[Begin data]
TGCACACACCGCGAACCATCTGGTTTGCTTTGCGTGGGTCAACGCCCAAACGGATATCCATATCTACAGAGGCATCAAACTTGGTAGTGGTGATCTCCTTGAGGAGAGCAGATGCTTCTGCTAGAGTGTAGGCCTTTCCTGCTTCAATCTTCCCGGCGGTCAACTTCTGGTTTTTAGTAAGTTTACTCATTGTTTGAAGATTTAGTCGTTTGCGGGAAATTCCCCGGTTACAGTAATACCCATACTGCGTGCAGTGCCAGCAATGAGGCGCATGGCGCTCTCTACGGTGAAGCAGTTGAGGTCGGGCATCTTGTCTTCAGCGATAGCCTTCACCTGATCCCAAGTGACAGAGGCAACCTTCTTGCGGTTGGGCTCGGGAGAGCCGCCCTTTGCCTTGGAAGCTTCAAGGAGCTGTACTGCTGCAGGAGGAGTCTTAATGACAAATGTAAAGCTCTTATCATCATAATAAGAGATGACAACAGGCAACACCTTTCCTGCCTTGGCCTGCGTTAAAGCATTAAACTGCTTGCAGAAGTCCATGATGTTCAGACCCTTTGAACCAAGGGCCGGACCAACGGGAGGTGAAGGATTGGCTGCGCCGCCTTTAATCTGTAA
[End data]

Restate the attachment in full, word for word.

TGCACACACCGCGAACCATCTGGTTTGCTTTGCGTGGGTCAACGCCCAAACGGATATCCATATCTACAGAGGCATCAAACTTGGTAGTGGTGATCTCCTTGAGGAGAGCAGATGCTTCTGCTAGAGTGTAGGCCTTTCCTGCTTCAATCTTCCCGGCGGTCAACTTCTGGTTTTTAGTAAGTTTACTCATTGTTTGAAGATTTAGTCGTTTGCGGGAAATTCCCCGGTTACAGTAATACCCATACTGCGTGCAGTGCCAGCAATGAGGCGCATGGCGCTCTCTACGGTGAAGCAGTTGAGGTCGGGCATCTTGTCTTCAGCGATAGCCTTCACCTGATCCCAAGTGACAGAGGCAACCTTCTTGCGGTTGGGCTCGGGAGAGCCGCCCTTTGCCTTGGAAGCTTCAAGGAGCTGTACTGCTGCAGGAGGAGTCTTAATGACAAATGTAAAGCTCTTATCATCATAATAAGAGATGACAACAGGCAACACCTTTCCTGCCTTGGCCTGCGTTAAAGCATTAAACTGCTTGCAGAAGTCCATGATGTTCAGACCCTTTGAACCAAGGGCCGGACCAACGGGAGGTGAAGGATTGGCTGCGCCGCCTTTAATCTGTAA